The Retreat is an 11-acre botanic garden in the heart of Nassau that showcases rare and exotic palms, cycads, native hardwoods, and flowering trees. Some of these palms coming from places such as Madagascar, Indonesia, and Mexico.
Because of this unique mixture of native and exotic flowering plants, along with constructed water features the Retreat is a haven for migratory and resident birdlife. It’s known as the best spot on the island for migratory warblers and is popular among birdwatchers.
During the wintertime, these colorful, vibrant warblers can be seen throughout the forest, feeding on berries, nectar and visiting bird feeders. See a full list of birds found at the Retreat here.
The property, including a small wooden cottage, was acquired in 1925 by colonial civil servant Arthur Langlois and his Bahamian wife Margaret. At the time, the area was considered remote and rural. The Langlois’ had a lifelong passion for palm horticulture and study, and following years of research expeditions and seed collection, the Retreat garden would become one of the best-known private collections of palms in the world.
From 1925 until 1978, the entire 11-acre property was the private estate of Arthur Charles Langlois (1902-1977), a colonial civil servant, and his wife, Margaret Anne Langlois. As newlyweds in 1925, the Langlois had purchased the property, then “an undeveloped coppice of native trees and shrubbery”, from two Canadian brothers who had apparently used it as a residence. At that time, the rambling wooden house and a traditional Bahamian white cement building dating from the 1860s were the only buildings on what had once been an earlier colonial plantation or farm. Farther back on the property was a well, also apparently dating from the plantation period. In the course of restoring the garden after severe damage from five hurricanes between 1926 and 1929, the young couple identified 11 species of palms, and these were to become the start of a collection of palms and other species that eventually grew into one of the largest private collections of palms in the world.
Arthur Langlois with Stilt Palm (Iriartea gigantea)
While pursuing a distinguished career in the Public Works Department of the colonial government, Arthur Langlois went on a number of private expeditions to photograph and collect palms from various parts of the world. Employing two gardeners, he and his wife took advantage of the soil and moisture captured in the many natural limestone sinkholes on their property, a common geological feature on Bahamian islands. They used these sinkholes, called “Banana holes” by locals, as pot-like planting sites for the collected specimens, in some cases blasting to deepen them or building walls around them to improve moisture retention. The private gardens were laid out with looping trails and lawns amidst the plantings, and two of the larger sinkhole features were designed as dense jungle patches and named “Green Hell” and “Little Green Hell”. Although their main focus was the palm collection, the Langlois collected other species such as cycads and also enhanced the native coppice evergreen forest on the estate. As highly knowledgeable amateurs, the Langlois worked closely with professional botanists and palm experts worldwide and enjoyed a particularly close relationship with the Fairchild Tropical Botanic Garden in Florida, one of the world’s premier tropical botanical gardens. At the time of his death, Arthur Langlois had just published his important Supplement to the authoritative “Palms of the World” (author, 1950). His work won him recognition as an outstanding authority on tropical palms and his extensive records and papers are now housed in the Fairchild Garden library. These papers, together with the diaries of Margaret Langlois in the Bahamas National Archives, provide a wealth of documentation about the couple’s activities and the period of Bahamian history during which they transformed The Retreat from a plantation relic into a world-class botanical garden.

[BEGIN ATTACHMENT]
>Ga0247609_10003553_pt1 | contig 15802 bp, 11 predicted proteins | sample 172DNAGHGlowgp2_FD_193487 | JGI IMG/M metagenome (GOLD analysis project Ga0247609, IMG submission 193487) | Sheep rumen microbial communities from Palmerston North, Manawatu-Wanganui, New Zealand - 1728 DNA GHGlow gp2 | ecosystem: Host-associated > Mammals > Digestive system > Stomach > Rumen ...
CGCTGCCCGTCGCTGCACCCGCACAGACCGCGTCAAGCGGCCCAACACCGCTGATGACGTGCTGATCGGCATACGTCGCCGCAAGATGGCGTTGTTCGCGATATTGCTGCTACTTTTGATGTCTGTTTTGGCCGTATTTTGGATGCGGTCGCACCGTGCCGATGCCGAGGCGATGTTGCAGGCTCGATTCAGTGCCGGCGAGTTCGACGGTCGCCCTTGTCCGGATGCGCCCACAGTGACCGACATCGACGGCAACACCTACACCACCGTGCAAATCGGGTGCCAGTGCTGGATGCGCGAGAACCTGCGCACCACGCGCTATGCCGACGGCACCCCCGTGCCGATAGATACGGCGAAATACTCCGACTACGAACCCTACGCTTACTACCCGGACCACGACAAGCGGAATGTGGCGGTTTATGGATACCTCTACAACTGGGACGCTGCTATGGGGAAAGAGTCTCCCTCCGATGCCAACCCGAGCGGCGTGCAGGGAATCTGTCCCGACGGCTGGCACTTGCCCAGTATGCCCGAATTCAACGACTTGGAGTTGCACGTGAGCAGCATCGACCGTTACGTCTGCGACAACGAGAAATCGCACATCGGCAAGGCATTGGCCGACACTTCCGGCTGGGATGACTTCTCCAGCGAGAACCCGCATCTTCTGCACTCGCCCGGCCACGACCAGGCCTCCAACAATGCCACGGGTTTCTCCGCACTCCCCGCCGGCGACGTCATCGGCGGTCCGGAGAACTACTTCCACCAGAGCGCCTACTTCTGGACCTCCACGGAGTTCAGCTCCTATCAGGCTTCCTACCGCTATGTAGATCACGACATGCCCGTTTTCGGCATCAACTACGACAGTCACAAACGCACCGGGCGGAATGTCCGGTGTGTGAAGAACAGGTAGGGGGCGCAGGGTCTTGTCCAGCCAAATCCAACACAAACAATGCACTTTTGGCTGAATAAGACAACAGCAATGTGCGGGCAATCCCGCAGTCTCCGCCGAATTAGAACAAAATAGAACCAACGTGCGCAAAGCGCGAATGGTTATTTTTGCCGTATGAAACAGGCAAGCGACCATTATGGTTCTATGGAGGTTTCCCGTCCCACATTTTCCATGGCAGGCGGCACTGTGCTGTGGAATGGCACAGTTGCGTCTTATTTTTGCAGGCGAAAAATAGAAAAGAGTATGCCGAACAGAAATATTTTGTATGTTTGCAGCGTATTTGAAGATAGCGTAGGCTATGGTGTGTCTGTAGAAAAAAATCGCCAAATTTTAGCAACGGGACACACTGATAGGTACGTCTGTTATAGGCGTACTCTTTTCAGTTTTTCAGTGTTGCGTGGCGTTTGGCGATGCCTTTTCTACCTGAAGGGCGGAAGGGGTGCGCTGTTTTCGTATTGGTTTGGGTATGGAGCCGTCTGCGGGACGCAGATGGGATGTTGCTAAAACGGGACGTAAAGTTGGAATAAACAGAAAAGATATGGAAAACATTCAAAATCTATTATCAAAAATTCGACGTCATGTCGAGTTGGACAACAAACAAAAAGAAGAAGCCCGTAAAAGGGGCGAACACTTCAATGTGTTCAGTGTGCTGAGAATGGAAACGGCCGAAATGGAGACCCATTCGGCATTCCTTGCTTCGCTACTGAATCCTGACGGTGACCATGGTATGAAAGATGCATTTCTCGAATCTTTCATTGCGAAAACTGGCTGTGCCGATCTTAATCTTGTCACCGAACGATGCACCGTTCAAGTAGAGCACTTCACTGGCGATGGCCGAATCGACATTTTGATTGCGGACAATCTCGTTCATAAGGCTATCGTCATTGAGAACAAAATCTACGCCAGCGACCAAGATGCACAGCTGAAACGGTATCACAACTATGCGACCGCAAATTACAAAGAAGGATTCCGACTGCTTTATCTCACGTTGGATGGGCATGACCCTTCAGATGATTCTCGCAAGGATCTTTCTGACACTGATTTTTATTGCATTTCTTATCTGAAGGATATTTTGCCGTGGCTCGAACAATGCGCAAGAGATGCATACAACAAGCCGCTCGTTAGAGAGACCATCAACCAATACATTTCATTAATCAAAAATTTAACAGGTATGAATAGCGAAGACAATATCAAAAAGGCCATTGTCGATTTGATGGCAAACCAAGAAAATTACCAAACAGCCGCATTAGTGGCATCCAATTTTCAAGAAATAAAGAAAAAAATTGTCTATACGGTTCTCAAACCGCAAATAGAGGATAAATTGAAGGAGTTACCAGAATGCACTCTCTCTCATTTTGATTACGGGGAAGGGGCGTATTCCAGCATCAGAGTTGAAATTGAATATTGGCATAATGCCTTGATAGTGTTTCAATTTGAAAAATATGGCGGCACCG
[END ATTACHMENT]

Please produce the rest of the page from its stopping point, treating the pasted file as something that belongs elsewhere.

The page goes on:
Main Coppice Path | The Retreat Garden.
To ensure the maintenance of the internationally significant palm collection on The Retreat following her husband’s death in 1977, Margaret Langlois (universally known by her nickname of ‘Wumpsie’) proposed that the Bahamas National Trust take over the property as a perpetual palm garden and bird sanctuary. With funds provided by Mr. Jack Hayward of Freeport, the Bahamas National Trust completed the purchase in 1978, but Margaret continued to reside in the house until eight months before her death on July 1985. In October 1985, with its buildings adapted to office use, The Retreat was officially opened as the national headquarters of the BNT by the Trust’s patron, Prince Philip. A garage-cottage built by the Langlois some distance behind the main house was converted to house the education and finance offices of the Trust. Two additional buildings were added behind the original house: an open pavilion immediately adjacent to the house provided a gathering place for large groups and a newer, single floor Park building offset behind the education offices accommodated scientific, planning and operational BNT personnel.
In 2016, the BNT moved its headquarters from The Retreat to East Bay St.
Yellow Ixora flower | Ixora coccinea
Today, The Retreat is a public attraction, a popular space for public events and private functions such as weddings. There is now a gift shop, reception office and a full complement of BNT Park and Garden staff. The Retreat offers a variety of recreational opportunities, ranging from experiencing a sense of natural solitude in the midst of a city, through birdwatching and natural history appreciation to holding social gatherings and activities in it’s scenic, green space.
The Retreat serves as an educational space where students and visitors can learn about palms, the coppice forest, birds, reptiles, insects, geology and the history of the Langlois.